"So why do I feel so defensive?" asks Floyd. "Because suburbs are the devil."
"Well, they’ve been the devil for decades, but there seems to be a fresh urgency to the hostility — in these parts, anyway. As a spirit of “new urbanism” is making serious inroads in Dallas, its satellite communities are fielding the blame for a host of woes: not just freeways and sprawl but such elemental human failings as greed, bigotry and mindless consumerism."
Floyd mentions the New Cities Summit and the U.S. Conference of Mayors, which "voiced…enthusiasm for designing cities for people rather than cars and for fostering street-level life that extends beyond office hours," but no specific attacks on the suburbs are mentioned.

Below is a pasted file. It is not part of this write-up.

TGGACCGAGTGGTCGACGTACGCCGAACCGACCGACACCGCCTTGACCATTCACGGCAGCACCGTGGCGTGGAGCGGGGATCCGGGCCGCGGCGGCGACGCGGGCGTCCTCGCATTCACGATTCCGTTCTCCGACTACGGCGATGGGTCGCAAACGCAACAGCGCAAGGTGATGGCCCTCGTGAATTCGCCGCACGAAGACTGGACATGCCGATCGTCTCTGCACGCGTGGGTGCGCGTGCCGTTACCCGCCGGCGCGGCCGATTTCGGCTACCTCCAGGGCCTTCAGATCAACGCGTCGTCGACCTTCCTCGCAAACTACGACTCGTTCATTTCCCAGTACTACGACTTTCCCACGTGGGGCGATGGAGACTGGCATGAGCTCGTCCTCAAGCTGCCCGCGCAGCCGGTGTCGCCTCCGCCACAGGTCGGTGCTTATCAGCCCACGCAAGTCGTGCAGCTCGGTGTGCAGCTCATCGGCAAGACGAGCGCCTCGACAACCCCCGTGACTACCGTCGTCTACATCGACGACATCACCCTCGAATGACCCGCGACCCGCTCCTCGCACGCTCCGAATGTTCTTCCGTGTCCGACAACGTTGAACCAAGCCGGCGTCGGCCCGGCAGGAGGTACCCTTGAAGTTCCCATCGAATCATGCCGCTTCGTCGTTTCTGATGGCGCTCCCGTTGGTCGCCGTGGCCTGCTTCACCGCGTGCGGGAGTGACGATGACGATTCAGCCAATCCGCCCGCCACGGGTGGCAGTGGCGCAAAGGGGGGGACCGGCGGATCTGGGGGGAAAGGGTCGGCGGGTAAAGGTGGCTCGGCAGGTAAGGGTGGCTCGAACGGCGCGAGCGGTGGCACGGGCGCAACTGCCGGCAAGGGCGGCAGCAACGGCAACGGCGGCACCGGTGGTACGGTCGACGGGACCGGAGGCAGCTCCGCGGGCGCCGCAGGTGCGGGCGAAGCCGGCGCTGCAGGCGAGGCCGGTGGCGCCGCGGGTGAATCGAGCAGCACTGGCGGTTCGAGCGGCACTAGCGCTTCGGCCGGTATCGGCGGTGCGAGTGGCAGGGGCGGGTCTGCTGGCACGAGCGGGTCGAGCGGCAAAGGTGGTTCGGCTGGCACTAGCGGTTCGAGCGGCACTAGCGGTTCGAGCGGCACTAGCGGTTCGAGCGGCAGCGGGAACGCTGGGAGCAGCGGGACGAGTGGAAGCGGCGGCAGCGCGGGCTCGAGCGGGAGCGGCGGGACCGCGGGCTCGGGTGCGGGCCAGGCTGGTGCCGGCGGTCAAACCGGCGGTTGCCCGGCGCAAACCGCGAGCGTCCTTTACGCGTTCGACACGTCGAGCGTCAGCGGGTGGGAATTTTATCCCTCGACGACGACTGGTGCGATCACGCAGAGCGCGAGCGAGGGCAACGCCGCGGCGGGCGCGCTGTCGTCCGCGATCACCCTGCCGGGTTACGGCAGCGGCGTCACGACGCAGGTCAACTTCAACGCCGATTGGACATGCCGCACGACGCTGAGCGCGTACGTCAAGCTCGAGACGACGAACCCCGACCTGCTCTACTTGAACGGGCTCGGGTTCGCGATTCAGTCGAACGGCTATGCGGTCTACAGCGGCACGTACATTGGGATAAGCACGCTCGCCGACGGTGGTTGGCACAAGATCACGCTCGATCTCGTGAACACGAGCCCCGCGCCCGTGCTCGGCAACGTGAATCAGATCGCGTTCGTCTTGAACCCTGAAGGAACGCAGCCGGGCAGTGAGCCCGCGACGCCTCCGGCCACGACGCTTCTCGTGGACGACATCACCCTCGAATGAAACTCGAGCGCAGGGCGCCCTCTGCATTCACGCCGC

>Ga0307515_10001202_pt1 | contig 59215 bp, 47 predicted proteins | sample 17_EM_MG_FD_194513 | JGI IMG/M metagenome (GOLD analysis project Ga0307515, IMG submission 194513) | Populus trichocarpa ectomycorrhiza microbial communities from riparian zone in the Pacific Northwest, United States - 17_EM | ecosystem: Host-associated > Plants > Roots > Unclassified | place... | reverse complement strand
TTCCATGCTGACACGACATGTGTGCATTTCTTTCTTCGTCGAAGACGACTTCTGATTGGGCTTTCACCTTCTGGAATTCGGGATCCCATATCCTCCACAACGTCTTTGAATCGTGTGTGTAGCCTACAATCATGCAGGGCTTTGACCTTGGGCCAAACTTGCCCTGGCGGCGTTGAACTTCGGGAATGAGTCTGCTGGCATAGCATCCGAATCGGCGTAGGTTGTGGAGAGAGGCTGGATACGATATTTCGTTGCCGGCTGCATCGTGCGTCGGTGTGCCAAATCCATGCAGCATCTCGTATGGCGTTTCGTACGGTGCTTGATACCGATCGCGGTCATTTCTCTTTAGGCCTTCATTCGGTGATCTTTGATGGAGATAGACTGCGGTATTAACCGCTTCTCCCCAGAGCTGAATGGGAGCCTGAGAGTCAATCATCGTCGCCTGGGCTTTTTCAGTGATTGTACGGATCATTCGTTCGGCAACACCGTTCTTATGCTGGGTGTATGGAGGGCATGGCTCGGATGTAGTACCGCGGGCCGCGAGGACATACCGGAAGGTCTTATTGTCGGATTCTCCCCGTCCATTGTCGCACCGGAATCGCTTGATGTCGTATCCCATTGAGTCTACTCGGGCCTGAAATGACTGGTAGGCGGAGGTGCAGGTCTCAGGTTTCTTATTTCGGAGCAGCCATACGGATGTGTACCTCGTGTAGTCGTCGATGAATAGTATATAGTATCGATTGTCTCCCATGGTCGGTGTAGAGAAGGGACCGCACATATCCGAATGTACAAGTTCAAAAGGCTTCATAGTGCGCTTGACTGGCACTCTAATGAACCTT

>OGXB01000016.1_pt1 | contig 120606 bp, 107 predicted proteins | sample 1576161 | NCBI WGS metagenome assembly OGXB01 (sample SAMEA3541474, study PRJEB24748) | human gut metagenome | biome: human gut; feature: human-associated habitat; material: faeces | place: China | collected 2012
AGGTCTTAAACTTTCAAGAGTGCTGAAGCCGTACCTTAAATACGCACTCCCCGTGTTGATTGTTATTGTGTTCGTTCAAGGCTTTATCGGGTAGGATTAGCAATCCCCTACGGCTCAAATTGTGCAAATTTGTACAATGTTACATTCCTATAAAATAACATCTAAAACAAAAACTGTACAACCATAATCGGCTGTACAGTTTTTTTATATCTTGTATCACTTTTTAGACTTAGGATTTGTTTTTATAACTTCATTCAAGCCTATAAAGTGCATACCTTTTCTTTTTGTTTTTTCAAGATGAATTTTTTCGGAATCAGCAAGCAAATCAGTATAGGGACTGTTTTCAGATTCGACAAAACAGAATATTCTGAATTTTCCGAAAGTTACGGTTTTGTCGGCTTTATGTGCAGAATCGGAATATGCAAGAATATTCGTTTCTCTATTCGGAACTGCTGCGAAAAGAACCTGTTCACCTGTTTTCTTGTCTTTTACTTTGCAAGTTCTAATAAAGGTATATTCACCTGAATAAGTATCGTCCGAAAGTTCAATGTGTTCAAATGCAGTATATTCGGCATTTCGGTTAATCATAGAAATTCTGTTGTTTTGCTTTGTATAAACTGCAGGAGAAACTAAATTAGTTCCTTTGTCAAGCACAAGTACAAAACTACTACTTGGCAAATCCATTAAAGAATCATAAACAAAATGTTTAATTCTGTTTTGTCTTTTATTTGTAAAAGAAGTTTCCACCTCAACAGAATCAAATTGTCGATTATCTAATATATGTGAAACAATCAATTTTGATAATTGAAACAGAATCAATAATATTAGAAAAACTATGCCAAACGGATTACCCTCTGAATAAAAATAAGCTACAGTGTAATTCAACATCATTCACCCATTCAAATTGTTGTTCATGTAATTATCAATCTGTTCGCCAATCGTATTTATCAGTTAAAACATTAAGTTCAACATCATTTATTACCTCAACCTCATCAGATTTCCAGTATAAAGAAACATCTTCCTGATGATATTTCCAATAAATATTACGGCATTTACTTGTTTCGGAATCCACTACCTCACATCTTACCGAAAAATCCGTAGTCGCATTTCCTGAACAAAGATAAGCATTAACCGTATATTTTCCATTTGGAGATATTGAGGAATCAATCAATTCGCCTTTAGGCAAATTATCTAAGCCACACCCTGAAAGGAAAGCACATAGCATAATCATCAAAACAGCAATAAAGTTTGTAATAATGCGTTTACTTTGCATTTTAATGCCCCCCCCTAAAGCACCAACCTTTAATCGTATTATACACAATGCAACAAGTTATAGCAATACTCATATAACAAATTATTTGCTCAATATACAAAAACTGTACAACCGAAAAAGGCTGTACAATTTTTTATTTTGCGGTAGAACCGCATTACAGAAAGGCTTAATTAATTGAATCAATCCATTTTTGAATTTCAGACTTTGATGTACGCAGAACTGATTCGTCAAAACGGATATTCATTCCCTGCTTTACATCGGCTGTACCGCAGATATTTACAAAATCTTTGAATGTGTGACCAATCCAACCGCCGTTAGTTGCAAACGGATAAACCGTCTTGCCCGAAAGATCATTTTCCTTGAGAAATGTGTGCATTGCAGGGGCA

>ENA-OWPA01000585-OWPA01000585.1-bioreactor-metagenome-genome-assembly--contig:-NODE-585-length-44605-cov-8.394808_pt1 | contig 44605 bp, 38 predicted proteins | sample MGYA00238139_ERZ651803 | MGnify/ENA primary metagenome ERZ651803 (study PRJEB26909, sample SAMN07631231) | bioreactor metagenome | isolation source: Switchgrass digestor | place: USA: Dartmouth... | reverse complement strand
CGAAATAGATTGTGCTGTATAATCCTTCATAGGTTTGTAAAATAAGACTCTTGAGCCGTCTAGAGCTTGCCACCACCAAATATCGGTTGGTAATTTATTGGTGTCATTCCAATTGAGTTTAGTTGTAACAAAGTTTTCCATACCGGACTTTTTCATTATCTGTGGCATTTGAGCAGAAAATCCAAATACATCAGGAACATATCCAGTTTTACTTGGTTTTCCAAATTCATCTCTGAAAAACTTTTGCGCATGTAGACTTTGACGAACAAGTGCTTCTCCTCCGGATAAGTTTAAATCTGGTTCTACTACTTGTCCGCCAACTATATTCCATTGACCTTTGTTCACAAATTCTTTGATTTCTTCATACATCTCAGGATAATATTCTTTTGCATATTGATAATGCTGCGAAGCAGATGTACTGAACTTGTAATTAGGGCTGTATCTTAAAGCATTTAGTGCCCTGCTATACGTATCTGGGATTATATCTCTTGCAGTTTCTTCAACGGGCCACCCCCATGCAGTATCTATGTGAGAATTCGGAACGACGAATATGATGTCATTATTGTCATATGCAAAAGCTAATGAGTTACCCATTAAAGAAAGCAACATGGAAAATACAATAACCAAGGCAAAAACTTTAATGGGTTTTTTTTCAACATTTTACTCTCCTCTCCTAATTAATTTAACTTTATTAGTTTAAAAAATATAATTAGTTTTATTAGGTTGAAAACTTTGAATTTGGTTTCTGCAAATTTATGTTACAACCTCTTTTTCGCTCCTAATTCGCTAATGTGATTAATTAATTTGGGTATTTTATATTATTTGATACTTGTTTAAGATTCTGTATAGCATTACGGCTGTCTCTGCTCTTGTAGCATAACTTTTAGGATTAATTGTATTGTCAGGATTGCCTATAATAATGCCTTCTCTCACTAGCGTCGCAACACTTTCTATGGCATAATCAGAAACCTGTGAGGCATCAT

Regardless, Floyd's appeal: "But please, por favor, could we dispense with the haughty stereotype of suburban cities as unenlightened wastelands? If we really want to make our lives more 'walkable' and 'sustainable,' we need to quit pretending there’s one narrow model for virtuous existence, and no others need apply."